A. It is to be a characteristic of our lives all the time. The opposite is incompatible with salvation!
1. It is to characterize the way we respond in any situation that is a part of life, including those situations that are quite unpleasant. It should also influence our attitude toward people in any situation we may face.
2. It should influence the way we do our "good deeds" (James 3:13) - and we should remember that there is no time when we shouldn't be doing "good deeds"! (The opposite of doing good is doing evil. Taking into consideration both the actions, as well as the motives for doing them, there is no such thing as doing "neutral deeds.")
B. It must influence the way we respond to Scripture. This is the only way we can be saved!
1. According to James 1:21, we are to receive with meekness the Word of God, which is able to save us. In this verse, many translations use the word "humility," because in this context, that word accurately describes the way this attitude expresses itself.
2. But note the first part of v. 21. This attitude is associated with a willingness to get rid of our sin.
C. It must influence the way we respond to the sins of others. This answers the question, "How should we respond to evil?"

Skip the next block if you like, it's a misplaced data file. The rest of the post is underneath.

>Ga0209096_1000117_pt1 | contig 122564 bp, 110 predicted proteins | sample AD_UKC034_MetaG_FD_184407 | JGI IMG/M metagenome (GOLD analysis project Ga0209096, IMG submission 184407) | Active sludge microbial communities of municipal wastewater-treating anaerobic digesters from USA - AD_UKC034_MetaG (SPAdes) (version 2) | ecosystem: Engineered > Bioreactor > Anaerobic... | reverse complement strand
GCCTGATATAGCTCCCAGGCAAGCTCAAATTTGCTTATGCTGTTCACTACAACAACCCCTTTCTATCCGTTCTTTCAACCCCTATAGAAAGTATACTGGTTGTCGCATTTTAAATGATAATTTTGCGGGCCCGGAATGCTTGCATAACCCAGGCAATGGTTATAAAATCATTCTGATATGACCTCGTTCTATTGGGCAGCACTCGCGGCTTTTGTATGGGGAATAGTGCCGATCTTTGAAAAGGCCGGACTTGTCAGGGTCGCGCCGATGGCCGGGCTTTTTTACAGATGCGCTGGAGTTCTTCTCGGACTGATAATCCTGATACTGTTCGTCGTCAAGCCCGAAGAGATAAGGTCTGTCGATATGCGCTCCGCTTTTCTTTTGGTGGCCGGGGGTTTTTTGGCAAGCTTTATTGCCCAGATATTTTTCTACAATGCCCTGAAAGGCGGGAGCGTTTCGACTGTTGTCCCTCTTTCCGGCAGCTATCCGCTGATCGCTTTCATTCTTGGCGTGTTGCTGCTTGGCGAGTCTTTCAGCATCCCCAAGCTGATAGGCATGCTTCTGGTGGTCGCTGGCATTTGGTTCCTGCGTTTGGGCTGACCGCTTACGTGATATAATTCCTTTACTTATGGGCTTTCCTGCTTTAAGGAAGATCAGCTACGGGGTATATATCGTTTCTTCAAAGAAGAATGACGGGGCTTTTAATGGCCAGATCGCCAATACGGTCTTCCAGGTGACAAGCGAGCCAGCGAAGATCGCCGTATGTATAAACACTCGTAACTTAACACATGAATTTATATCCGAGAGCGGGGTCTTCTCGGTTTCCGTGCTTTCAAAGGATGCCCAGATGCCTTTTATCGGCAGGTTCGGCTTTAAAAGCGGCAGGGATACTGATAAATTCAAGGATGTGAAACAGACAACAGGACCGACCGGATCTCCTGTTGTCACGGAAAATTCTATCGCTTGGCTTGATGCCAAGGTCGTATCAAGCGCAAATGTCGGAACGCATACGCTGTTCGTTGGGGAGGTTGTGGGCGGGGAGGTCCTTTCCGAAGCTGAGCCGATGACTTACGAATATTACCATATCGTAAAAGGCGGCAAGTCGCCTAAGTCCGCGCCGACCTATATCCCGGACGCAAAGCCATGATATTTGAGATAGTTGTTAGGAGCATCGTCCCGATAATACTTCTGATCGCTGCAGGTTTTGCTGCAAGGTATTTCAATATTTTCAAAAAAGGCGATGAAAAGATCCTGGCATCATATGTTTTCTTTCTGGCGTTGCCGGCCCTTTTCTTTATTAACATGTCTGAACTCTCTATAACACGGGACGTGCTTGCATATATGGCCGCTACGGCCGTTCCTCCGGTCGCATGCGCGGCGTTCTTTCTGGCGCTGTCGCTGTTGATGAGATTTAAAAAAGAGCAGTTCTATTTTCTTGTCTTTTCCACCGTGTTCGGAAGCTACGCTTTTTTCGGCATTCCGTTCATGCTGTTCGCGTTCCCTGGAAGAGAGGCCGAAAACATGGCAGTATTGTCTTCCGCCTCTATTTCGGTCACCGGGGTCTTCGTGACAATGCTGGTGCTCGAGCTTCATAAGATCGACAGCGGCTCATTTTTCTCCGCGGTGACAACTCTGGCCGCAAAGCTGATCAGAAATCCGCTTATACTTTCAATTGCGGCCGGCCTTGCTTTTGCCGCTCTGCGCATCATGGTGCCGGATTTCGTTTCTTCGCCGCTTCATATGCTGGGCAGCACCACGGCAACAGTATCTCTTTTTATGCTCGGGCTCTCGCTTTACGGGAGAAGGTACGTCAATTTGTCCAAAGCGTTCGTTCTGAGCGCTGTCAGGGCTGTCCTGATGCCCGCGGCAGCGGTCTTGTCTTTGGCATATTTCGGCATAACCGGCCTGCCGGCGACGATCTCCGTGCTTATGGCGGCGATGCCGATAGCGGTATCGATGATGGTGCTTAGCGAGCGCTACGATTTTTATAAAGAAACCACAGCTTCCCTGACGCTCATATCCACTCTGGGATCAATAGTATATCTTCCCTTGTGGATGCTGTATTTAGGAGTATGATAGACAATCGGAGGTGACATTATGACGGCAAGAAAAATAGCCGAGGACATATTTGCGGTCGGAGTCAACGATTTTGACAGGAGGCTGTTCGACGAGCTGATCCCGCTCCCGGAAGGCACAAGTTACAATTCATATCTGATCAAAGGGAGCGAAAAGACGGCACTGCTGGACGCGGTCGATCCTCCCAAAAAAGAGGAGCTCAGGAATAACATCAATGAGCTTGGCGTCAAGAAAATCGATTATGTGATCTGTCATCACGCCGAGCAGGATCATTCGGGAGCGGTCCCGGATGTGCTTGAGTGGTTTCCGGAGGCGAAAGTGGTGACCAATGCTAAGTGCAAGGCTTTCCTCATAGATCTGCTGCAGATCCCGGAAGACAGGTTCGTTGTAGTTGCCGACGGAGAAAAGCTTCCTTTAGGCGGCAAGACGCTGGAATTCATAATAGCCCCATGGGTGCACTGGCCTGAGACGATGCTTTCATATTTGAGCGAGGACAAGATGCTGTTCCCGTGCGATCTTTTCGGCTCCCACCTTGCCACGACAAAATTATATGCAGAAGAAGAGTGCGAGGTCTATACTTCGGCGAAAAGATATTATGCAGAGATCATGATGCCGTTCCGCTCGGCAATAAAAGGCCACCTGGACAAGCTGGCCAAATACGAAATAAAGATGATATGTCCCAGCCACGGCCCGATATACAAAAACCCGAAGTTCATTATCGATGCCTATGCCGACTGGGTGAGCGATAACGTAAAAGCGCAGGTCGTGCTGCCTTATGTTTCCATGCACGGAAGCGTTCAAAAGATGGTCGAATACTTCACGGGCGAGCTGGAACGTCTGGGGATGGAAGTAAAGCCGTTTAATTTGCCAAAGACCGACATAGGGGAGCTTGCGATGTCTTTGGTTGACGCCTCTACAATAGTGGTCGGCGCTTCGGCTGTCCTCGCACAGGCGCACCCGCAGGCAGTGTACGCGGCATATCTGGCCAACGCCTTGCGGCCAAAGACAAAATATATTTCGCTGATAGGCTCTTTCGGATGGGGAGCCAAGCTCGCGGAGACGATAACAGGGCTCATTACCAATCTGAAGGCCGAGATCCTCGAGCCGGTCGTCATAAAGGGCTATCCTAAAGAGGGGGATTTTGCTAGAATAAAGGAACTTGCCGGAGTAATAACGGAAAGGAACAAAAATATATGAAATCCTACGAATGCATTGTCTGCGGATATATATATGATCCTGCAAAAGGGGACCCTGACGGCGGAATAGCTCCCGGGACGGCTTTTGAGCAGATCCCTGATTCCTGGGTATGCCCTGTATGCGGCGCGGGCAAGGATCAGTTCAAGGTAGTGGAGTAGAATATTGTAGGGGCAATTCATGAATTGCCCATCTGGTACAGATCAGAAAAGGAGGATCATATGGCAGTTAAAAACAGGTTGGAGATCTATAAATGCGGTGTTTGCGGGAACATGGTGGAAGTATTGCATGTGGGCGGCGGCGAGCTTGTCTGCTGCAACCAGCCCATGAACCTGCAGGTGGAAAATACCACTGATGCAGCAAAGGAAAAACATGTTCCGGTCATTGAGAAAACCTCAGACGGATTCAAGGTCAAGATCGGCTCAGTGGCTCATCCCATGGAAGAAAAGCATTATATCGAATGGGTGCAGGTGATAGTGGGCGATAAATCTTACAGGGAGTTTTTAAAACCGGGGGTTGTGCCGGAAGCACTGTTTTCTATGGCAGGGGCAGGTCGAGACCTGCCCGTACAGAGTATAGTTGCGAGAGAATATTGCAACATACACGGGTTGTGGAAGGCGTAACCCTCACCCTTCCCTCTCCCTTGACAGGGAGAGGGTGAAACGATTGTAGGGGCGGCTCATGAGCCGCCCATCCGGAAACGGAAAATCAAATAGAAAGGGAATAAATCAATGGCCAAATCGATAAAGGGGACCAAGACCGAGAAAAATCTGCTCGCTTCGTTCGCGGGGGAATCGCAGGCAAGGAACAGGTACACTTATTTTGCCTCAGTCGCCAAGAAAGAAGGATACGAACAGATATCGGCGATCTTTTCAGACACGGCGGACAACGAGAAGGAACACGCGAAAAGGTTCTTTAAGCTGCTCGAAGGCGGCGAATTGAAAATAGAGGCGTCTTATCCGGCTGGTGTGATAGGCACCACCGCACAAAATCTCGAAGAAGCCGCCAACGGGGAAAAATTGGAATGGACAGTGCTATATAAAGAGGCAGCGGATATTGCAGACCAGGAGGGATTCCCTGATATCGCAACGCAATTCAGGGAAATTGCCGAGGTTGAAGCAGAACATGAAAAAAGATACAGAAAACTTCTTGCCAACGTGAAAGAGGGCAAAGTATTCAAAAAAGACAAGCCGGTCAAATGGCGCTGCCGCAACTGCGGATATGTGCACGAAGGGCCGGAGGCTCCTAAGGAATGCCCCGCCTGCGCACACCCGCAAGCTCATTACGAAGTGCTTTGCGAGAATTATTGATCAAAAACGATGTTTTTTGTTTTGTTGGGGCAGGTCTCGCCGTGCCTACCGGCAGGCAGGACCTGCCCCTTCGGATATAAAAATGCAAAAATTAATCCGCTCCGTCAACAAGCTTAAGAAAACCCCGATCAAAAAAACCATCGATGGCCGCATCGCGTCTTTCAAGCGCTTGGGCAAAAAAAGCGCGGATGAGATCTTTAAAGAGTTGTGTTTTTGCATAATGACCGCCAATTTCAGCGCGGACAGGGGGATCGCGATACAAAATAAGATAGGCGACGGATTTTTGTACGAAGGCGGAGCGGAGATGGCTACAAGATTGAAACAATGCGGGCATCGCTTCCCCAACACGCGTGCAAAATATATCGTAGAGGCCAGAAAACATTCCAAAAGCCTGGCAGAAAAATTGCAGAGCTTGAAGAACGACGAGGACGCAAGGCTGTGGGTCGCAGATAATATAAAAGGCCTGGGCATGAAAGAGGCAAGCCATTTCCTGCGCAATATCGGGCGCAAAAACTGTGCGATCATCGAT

1. We must confront sin, or we ourselves are also guilty of sin. But we need to watch our attitude when doing so! We need to remember our own weaknesses, and not consider ourselves to be superior over those we confront. Also, we must remember that our goal is their repentance and salvation.
2. Be gentle/meek when instructing those who oppose the truth (2 Timothy 2:25). Our hope is that God will grant them repentance and salvation.
3. Be gentle/meek when restoring a Christian "brother" who has fallen into sin (Galatians 6:1). But we must remember our own weaknesses, lest we think more highly of ourselves.
4. Be gentle/meek when explaining why we have confident hope in God, when others persecute us (1 Peter 3:15). Our goal is this: that they may become ashamed of their slander. Perhaps they will repent!
5. Be gentle/meek when appealing to someone to do what is right. Jesus' gentleness can influence the way we make our appeal, and can be the basis for it (2 Corinthians 10:1).
6. Though we must be gentle/meek when responding to evil, there might be a legitimate place for "turning over tables" (Matthew 21:12)! When we look at Jesus' life, we see that such was the case. There are many occasions on which he had to confront people. (A study of the context of each passage might help us to better understand when and why and how.)
VIII. What are the results (consequences or benefits for us)?
A. If we're followers of Jesus, we're going to want to be gentle/meek, even without knowing the results listed below.
B. Here are some examples. These results may affect us now, or in eternity, or both.
1. We will find rest (Matthew 11:29).
2. We will be blessed, and will inherit the earth (Matthew 5:5).
3. It results in an inner beauty (1 Peter 3:4). A gentle/meek spirit is beautiful and unfading, even when our body is experiencing decay. This is what God values - and so should we.
C. Something to consider: What consequences or detrimental effects might a person experience, if he doesn't have gentleness/meekness? (These would be the opposite of the above results.)
Dennis Hinks © 2010